target. We had the sense that they were laughing behind our backs and doing just enough to
keep their jobs while maintaining the same production levels.”
Four days after their first negotiation, the contract between Diop and N’Diaye went into
action. Throughout the day N’Diaye gave his job on the line to two of his colleagues in order to
have enough time and energy to mobilize all the workers. The workers found the agreement an
excellent initiative. “This will be a chance to earn a bit more money, but especially to show
them (the French management) that we’re more capable than they think,” declared one of the
Senegalese foremen. From its first day of application the formula worked wonders. Working
only one extra hour per day, every work unit produced 8 percent more than was forecast by Diop
and N’Diaye. Over the next two months, the daily production level oscillated between 18,000
and 22,000 units per day — between 38 and 43 percent more than the previous daily production.
It was at this production level, never experienced during the history of the company, that Mr.
Bernard found things when he returned from his illness.
“I,” said Diop, “was very happy to see the workers so proud of their results, so satisfied
with their pay raise and finally really involved in their work…. In view of some expatriates’
attitudes it was a veritable miracle…. But, instead of rejoicing, Mr. Bernard reproached me for
giving two hours’ pay to the workers, who were only really doing one hour more than usual. ‘By
making this absurd decision,’ he said, ‘you have put the management in danger of losing its
authority over the workers. You have acted against house rules… You have created a precedent
too costly for our business. Now, we must stop this ridiculous operation as quickly as possible.
We must apply work regulations…’ And he slammed the door in my face before I had the time
to say anything. After all, he has more power than me in this company, which is financed 52
percent by French people. Nevertheless, I thought I would go to see the managing director and
explain myself and present my arguments. I owed this action to N’Diaye and his workers, who
had trusted me, and I didn’t care if it made Bernard any angrier.”
In the meantime, the decided to maintain the new production level in order to honor their
word to N’Diaye and Diop. A foreman and friend of N’Diaye stated, “At least he knows how to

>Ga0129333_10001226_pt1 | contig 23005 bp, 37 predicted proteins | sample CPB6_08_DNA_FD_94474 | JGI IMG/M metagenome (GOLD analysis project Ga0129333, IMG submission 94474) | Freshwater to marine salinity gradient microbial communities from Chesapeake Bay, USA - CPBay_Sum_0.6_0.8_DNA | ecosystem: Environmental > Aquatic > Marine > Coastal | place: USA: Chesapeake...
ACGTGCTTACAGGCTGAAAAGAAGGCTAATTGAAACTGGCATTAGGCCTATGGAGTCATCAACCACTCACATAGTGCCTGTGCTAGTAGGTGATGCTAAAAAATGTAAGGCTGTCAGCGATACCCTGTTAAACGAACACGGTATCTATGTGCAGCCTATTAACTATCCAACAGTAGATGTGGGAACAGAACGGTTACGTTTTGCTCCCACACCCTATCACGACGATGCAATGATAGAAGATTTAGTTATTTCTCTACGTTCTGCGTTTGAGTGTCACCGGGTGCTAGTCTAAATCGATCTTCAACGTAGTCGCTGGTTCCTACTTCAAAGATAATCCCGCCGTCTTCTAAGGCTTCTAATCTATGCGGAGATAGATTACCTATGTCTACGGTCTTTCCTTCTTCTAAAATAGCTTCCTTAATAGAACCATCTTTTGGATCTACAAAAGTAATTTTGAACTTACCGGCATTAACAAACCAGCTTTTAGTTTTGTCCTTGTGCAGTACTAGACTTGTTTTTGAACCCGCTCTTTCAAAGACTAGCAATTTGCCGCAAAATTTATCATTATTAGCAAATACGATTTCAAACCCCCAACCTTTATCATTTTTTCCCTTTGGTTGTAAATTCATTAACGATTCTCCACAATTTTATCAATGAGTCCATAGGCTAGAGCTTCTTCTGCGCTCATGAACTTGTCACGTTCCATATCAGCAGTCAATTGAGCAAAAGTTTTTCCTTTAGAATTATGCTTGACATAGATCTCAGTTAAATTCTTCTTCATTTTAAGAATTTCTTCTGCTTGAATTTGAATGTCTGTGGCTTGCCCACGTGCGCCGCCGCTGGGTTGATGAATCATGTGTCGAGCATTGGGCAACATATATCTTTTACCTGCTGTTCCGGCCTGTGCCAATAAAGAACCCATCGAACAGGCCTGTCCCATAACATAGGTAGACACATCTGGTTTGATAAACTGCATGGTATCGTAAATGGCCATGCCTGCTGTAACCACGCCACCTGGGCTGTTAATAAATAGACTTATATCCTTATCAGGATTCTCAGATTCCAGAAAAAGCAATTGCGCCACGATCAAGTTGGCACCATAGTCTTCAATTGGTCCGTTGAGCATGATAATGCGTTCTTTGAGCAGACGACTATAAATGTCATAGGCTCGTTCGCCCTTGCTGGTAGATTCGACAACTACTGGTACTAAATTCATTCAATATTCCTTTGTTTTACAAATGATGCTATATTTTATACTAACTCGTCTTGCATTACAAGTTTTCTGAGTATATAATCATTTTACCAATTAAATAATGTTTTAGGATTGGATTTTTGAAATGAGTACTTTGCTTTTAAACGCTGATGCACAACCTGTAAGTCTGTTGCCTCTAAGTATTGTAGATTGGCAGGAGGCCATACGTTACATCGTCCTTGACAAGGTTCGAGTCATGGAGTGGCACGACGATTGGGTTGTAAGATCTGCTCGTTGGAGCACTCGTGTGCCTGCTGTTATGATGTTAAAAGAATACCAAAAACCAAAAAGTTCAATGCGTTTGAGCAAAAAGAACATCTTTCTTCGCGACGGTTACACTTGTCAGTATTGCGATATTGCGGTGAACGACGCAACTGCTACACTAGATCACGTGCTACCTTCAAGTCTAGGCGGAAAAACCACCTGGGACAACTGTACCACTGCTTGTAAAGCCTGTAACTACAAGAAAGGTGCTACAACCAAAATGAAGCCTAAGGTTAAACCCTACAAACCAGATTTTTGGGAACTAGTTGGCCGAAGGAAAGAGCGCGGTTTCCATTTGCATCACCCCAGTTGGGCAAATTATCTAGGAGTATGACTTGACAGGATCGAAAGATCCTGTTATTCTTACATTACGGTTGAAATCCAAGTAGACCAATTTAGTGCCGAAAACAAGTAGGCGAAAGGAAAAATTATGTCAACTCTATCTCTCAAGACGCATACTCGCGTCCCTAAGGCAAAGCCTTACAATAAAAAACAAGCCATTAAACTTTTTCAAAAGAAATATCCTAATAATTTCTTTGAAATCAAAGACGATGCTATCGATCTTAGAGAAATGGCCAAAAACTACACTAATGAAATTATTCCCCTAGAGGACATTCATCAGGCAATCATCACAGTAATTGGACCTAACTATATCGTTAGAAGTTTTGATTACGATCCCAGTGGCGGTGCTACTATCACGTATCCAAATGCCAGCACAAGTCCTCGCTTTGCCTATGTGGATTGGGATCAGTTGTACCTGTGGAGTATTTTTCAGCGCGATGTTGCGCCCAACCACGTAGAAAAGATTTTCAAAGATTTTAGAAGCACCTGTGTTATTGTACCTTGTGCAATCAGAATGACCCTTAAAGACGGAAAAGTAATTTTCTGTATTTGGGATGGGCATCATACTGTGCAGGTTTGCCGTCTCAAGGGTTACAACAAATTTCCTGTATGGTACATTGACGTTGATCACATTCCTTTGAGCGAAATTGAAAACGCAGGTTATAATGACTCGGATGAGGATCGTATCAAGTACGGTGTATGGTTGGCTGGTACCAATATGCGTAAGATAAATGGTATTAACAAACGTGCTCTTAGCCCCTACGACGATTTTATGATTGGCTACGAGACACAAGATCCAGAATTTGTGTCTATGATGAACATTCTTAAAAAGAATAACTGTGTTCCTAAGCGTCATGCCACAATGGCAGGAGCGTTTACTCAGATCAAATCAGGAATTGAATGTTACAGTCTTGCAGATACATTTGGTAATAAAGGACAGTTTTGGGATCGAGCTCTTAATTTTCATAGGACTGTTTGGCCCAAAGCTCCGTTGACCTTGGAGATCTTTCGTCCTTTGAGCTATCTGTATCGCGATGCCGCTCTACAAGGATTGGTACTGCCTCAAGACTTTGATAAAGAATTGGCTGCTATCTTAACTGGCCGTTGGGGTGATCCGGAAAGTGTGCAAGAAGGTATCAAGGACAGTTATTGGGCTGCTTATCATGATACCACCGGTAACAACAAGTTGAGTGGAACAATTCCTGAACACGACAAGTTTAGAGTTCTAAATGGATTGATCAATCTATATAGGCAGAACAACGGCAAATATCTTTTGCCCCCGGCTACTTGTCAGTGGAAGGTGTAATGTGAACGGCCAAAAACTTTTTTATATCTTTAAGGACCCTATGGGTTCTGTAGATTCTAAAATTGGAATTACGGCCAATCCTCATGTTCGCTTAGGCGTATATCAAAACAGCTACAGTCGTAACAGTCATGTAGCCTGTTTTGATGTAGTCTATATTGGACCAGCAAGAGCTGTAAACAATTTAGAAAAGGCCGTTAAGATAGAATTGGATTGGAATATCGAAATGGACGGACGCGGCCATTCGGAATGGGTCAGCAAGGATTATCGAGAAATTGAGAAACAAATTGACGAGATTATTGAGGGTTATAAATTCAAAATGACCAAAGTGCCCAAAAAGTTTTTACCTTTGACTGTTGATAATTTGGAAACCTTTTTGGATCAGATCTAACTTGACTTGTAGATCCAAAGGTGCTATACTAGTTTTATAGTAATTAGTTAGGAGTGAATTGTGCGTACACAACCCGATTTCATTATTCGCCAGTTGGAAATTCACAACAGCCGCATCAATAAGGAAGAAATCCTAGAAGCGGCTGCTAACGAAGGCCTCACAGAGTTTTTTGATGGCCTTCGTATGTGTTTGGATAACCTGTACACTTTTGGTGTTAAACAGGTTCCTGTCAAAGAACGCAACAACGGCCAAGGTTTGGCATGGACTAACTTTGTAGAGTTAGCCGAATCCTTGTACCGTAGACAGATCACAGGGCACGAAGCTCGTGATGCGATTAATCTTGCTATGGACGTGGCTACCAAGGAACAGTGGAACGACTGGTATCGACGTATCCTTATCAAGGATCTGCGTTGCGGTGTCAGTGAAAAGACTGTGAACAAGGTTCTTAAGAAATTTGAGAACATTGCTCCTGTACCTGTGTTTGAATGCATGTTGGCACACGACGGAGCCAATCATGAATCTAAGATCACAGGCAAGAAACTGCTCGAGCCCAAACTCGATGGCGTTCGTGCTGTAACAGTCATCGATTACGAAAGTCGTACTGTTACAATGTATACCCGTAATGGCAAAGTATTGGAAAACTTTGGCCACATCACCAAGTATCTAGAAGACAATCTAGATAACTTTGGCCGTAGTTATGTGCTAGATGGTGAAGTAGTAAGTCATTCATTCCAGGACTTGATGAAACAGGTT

listen and speak to us like men.”
The foreman indicated, however, that they might return to the former production level if
Bernard dealt with them as he did before.
CASE DISCUSSION QUESTIONS
1. What are the underlying cultural assumptions for Mr. Bernard and how are these different
from the basic assumptions of N’Diaye and Diop?
2. What would you do if you were Bernard’s boss, the managing director?
3. In what ways is a reward system a cultural phenomenon? How might you design an
effective reward system for Senegal?
SIXTH EDITION
INTERNATIONAL HUMAN
RESOURCE MANAGEMENT
PETER. J. DOWLING, MARION FESTING AND ALLEN D. ENGLE, SR.
INTERNATIONAL
HUMAN RESOURCE
MANAGEMENT
SIXTH EDITION
PETER J. DOWLING
MARION FESTING
ALLEN D. ENGLE, SR.
International Human Resource
Management, 6th Edition
Peter J. Dowling, Marion Festing and
Allen D. Engle, Sr.
Publishing Director: Linden Harris
Publisher: Andrew Ashwin
Development Editor: Charlotte Green
Production Editor: Alison Cooke
Production Controller: Eyvett Davis
Marketing Manager: Amanda Cheung
Typesetter: Cenveo Publisher Services
Cover design: Adam Renvoize
© 2013, Cengage Learning EMEA
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British Library Cataloguing-in-Publication Data
A catalogue record for this book is available from the British
Library.
ISBN: 978-1-4080-3209-1
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Cheriton House, North Way, Andover, Hampshire, SP10 5BE
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Printed in China by RR Donnelley
1 2 3 4 5 6 7 8 9 10 – 15 14 13
BRIEF CONTENTS
Preface
Acknowledgements
About the Authors
Walk-Through Tour
Chapter 1
Chapter 2
Chapter 3
Chapter 4
Chapter 5
Chapter 6
Chapter 7
Chapter 8
Chapter 9
Chapter 10
Case 1
Case 2
Case 3
Case 4
Case 5
Case 6
Case 7
Case 8
Introduction
The Cultural Context of IHRM
The Organizational Context
IHRM in Cross-Border Mergers & Acquisitions, International Alliances and
SMEs
Sourcing Human Resources for Global Markets – Staffing, Recruitment and
Selection
International Performance Management
International Training, Development and Careers
International Compensation
International Industrial Relations and The Global Institutional Context